God wanted them to understand, providing examples of their shortcomings to help them. Verses 7-8 are his words to priests: "You are presenting defiled food upon My altar. But you say, ‘How have we defiled You?’ In that you say, ‘The table of the Lord is to be despised.’ But when you present the blind for sacrifice, is it not evil? And when you present the lame and sick, is it not evil? Why not offer it to your governor? Would he be pleased with you? Or would he receive you kindly?' says the Lord of hosts." The King James calls it "polluted bread" in Verse 7, but the words actually are about the flesh of animals offered on the altar. God told them "You are presenting defiled food" to which they responded "How have we defiled You?" The command in Leviticus 22:19-25 spelled out that sacrifices were to be "without blemish," taking us ahead in time to the Messiah, who is "without sin" (Hebrews 4:15). And yet here they were, offering "blind...lame and sick" animals, revealing a lack of concern for the Lord. "Why not offer it to your governor? (a Persian ruler)" God asked with irony, knowing they would not dare do such a thing.

Verse 9 observes they would treat an earthly ruler with honor, but not Almighty God. They were ruled by Persia, but God was their true King, just as He is yours. He asks, "Will you not entreat God’s favor, that He may be gracious to us? With such an offering on your part, will He receive any of you kindly?' says the Lord of hosts." What is your attitude during communion, baptism and other means of worshiping our Lord? Are you bored during the sermon? Do you want the speaker to hurry up so you can leave? We don't offer literal animal sacrifices during our services, but the idea of Verse 10 is for all of us: "'Oh that there were one among you who would shut the gates, that you might not uselessly kindle fire on My altar! I am not pleased with you,' says the Lord of hosts, 'nor will I accept an offering from you.'" His comment is essentially: "If you don't want to worship Me, why not just shut the doors of your church and go home? If you won't delight in the Lord, take your money and your time and go someplace else!"

Verse 11 is the basis of a recent Christian worship song: "'For from the rising of the sun even to its setting, My name will be great among the nations, and in every place incense is going to be offered to My name, and a grain offering that is pure; for My name will be great among the nations,' says the Lord of hosts." The "incense" of that verse is about prayer, as in Revelation 5:8, revealing "golden bowls full of incense, which are the prayers of the saints." The "grain offering" is about Jesus Christ, "the bread of life" (John 6:48).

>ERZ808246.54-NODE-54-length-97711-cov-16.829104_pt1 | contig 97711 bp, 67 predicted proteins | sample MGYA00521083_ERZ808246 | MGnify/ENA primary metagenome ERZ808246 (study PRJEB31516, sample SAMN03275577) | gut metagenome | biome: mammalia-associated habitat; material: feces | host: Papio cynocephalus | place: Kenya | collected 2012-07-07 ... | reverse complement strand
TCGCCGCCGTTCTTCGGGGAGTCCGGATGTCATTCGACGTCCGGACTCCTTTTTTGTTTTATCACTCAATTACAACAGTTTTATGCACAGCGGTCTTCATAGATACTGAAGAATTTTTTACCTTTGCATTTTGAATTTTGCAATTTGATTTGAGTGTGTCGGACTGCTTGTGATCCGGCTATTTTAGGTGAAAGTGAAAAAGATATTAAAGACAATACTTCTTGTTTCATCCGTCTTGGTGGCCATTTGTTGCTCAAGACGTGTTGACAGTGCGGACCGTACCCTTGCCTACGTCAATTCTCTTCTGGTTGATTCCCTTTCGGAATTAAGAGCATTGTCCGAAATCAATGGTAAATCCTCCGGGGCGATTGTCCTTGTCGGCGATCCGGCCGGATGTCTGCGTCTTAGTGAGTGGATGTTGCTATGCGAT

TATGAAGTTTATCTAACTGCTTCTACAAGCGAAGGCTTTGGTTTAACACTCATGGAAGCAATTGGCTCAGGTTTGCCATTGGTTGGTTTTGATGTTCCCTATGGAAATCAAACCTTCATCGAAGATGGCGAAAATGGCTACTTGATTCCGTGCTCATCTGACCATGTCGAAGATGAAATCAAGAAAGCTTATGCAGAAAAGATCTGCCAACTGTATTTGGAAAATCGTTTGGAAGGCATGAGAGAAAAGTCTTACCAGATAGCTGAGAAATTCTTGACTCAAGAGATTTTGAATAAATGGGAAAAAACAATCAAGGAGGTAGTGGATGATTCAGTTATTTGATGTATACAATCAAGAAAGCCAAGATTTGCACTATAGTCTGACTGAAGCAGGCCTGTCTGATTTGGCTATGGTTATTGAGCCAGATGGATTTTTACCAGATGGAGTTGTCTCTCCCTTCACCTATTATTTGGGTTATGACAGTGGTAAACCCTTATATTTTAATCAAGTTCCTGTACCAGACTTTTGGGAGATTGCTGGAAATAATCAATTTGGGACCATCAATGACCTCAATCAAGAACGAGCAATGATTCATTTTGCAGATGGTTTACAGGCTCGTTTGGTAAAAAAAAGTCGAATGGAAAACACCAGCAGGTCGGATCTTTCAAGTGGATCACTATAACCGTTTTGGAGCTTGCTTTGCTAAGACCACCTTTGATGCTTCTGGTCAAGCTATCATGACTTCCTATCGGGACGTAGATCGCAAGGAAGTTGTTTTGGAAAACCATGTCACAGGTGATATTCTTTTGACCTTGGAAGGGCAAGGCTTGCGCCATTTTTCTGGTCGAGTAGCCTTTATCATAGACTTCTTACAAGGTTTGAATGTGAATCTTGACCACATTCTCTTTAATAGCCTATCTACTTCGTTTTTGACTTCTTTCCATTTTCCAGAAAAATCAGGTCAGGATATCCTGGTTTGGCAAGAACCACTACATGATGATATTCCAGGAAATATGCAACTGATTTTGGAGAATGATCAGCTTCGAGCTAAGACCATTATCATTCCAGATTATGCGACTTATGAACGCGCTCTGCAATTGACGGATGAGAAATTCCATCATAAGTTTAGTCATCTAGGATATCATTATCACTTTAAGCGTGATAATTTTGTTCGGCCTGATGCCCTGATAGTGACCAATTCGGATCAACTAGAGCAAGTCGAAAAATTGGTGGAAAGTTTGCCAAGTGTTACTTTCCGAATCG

Our worship is not to be about the rituals—we are to see the realities behind outward events. Baptism is not about washing in water, but instead is a picture, a parable that we die with Christ to this world, and come alive "in newness of life" (Romans 6:3-4). The sacrifices in Israel's Temple looked ahead to the death and resurrection of Jesus Christ who died in our place so we might live. God continues through the prophet in Verses 12-14—"But you are profaning it, in that you say, ‘The table of the Lord is defiled, and as for its fruit, its food is to be despised.’ You also say, ‘My, how tiresome it is!’ And you disdainfully sniff at it,' says the Lord of hosts, 'and you bring what was taken by robbery and what is lame or sick; so you bring the offering! Should I receive that from your hand?' says the Lord. 'But cursed be the swindler who has a male in his flock and vows it, but sacrifices a blemished animal to the Lord, for I am a great King,' says the Lord of hosts, 'and My name is feared among the nations.'"

The real problem with the priests was this: Their hearts were not right before God. Like Esau, they looked good on the outside, but God saw they were riddled with unbelief. God sees us also and like the priests in Malachi One, we are defined by what we do. We can find ourselves within two lists seen in Galatians 5. Verses 19-21 list the "works of the flesh" and Verses 22-23 show us the "fruit of the Spirit." Prayerfully study the words of those verses and ask God how He sees you. Go to Him and let His "name be great" for you. Go in holy fear...then let your flaws bring you to His Son...who gives new life.

Lord, I see that I fall short of the glory of God. I am a sinner and must repent. I entrust myself to You, Lord Jesus. I am Yours. Save me; I need You so. Forgive me and be gracious to me. Fill me with Your Holy Spirit and give me peace. Let my heart be right before You. In Jesus Name. Amen.

Ron Beckham, Pastor
Friday Study Ministries

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"While we were yet sinners, Christ died for us" (Romans 5:8)